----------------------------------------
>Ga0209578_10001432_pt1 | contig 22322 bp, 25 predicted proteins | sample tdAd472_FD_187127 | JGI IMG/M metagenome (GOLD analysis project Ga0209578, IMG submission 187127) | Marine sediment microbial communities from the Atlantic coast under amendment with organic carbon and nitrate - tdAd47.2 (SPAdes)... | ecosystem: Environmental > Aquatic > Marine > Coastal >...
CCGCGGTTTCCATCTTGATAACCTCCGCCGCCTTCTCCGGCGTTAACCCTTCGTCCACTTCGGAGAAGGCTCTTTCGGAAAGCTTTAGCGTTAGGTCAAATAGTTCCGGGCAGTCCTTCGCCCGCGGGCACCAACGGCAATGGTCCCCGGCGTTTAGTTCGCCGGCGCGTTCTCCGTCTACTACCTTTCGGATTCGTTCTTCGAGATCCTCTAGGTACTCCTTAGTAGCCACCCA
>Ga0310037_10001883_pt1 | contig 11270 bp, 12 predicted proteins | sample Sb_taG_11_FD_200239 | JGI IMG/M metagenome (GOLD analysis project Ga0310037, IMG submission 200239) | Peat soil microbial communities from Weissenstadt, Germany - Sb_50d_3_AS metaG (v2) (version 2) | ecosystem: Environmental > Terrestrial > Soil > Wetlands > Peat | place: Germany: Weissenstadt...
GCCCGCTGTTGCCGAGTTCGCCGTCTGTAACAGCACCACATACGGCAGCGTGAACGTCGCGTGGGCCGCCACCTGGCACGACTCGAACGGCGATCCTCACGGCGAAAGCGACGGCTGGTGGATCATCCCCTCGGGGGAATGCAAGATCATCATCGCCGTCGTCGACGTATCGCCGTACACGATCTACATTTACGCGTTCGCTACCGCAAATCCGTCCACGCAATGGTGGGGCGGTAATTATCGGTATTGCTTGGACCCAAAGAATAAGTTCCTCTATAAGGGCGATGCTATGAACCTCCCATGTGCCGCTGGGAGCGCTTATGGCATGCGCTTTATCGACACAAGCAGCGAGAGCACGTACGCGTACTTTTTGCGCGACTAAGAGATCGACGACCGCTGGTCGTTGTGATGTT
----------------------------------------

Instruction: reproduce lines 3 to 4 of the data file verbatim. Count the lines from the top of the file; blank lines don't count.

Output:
>Ga0310037_10001883_pt1 | contig 11270 bp, 12 predicted proteins | sample Sb_taG_11_FD_200239 | JGI IMG/M metagenome (GOLD analysis project Ga0310037, IMG submission 200239) | Peat soil microbial communities from Weissenstadt, Germany - Sb_50d_3_AS metaG (v2) (version 2) | ecosystem: Environmental > Terrestrial > Soil > Wetlands > Peat | place: Germany: Weissenstadt...
GCCCGCTGTTGCCGAGTTCGCCGTCTGTAACAGCACCACATACGGCAGCGTGAACGTCGCGTGGGCCGCCACCTGGCACGACTCGAACGGCGATCCTCACGGCGAAAGCGACGGCTGGTGGATCATCCCCTCGGGGGAATGCAAGATCATCATCGCCGTCGTCGACGTATCGCCGTACACGATCTACATTTACGCGTTCGCTACCGCAAATCCGTCCACGCAATGGTGGGGCGGTAATTATCGGTATTGCTTGGACCCAAAGAATAAGTTCCTCTATAAGGGCGATGCTATGAACCTCCCATGTGCCGCTGGGAGCGCTTATGGCATGCGCTTTATCGACACAAGCAGCGAGAGCACGTACGCGTACTTTTTGCGCGACTAAGAGATCGACGACCGCTGGTCGTTGTGATGTT